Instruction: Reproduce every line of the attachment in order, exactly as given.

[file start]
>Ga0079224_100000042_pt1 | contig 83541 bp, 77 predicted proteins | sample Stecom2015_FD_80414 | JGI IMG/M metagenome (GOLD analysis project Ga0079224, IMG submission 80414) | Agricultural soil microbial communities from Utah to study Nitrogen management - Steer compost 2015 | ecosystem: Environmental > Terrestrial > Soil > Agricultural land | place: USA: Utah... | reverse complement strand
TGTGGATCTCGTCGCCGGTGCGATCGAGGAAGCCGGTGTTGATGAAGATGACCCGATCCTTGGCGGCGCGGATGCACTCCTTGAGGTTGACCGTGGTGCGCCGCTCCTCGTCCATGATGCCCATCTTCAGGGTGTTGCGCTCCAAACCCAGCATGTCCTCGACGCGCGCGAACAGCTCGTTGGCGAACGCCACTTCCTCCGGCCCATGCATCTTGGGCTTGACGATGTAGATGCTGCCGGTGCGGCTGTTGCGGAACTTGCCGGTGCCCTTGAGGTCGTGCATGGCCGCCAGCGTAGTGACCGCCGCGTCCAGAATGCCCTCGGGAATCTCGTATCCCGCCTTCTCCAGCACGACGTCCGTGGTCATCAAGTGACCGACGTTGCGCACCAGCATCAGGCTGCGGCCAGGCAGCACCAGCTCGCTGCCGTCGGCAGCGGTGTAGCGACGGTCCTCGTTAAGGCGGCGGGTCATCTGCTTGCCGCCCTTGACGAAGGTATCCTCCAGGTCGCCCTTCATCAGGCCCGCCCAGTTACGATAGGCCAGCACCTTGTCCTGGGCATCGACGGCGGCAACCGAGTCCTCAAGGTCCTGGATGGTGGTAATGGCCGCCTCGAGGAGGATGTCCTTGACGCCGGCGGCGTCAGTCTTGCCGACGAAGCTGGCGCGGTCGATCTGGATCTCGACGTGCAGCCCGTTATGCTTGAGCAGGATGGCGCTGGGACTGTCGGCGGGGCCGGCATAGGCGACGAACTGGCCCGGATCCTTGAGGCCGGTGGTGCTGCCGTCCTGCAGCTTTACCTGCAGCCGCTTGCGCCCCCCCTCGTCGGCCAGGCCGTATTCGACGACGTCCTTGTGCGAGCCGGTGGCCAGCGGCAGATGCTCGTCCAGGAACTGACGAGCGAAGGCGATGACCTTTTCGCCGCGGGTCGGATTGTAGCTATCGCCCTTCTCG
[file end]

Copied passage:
>Ga0079224_100000042_pt1 | contig 83541 bp, 77 predicted proteins | sample Stecom2015_FD_80414 | JGI IMG/M metagenome (GOLD analysis project Ga0079224, IMG submission 80414) | Agricultural soil microbial communities from Utah to study Nitrogen management - Steer compost 2015 | ecosystem: Environmental > Terrestrial > Soil > Agricultural land | place: USA: Utah... | reverse complement strand
TGTGGATCTCGTCGCCGGTGCGATCGAGGAAGCCGGTGTTGATGAAGATGACCCGATCCTTGGCGGCGCGGATGCACTCCTTGAGGTTGACCGTGGTGCGCCGCTCCTCGTCCATGATGCCCATCTTCAGGGTGTTGCGCTCCAAACCCAGCATGTCCTCGACGCGCGCGAACAGCTCGTTGGCGAACGCCACTTCCTCCGGCCCATGCATCTTGGGCTTGACGATGTAGATGCTGCCGGTGCGGCTGTTGCGGAACTTGCCGGTGCCCTTGAGGTCGTGCATGGCCGCCAGCGTAGTGACCGCCGCGTCCAGAATGCCCTCGGGAATCTCGTATCCCGCCTTCTCCAGCACGACGTCCGTGGTCATCAAGTGACCGACGTTGCGCACCAGCATCAGGCTGCGGCCAGGCAGCACCAGCTCGCTGCCGTCGGCAGCGGTGTAGCGACGGTCCTCGTTAAGGCGGCGGGTCATCTGCTTGCCGCCCTTGACGAAGGTATCCTCCAGGTCGCCCTTCATCAGGCCCGCCCAGTTACGATAGGCCAGCACCTTGTCCTGGGCATCGACGGCGGCAACCGAGTCCTCAAGGTCCTGGATGGTGGTAATGGCCGCCTCGAGGAGGATGTCCTTGACGCCGGCGGCGTCAGTCTTGCCGACGAAGCTGGCGCGGTCGATCTGGATCTCGACGTGCAGCCCGTTATGCTTGAGCAGGATGGCGCTGGGACTGTCGGCGGGGCCGGCATAGGCGACGAACTGGCCCGGATCCTTGAGGCCGGTGGTGCTGCCGTCCTGCAGCTTTACCTGCAGCCGCTTGCGCCCCCCCTCGTCGGCCAGGCCGTATTCGACGACGTCCTTGTGCGAGCCGGTGGCCAGCGGCAGATGCTCGTCCAGGAACTGACGAGCGAAGGCGATGACCTTTTCGCCGCGGGTCGGATTGTAGCTATCGCCCTTCTCG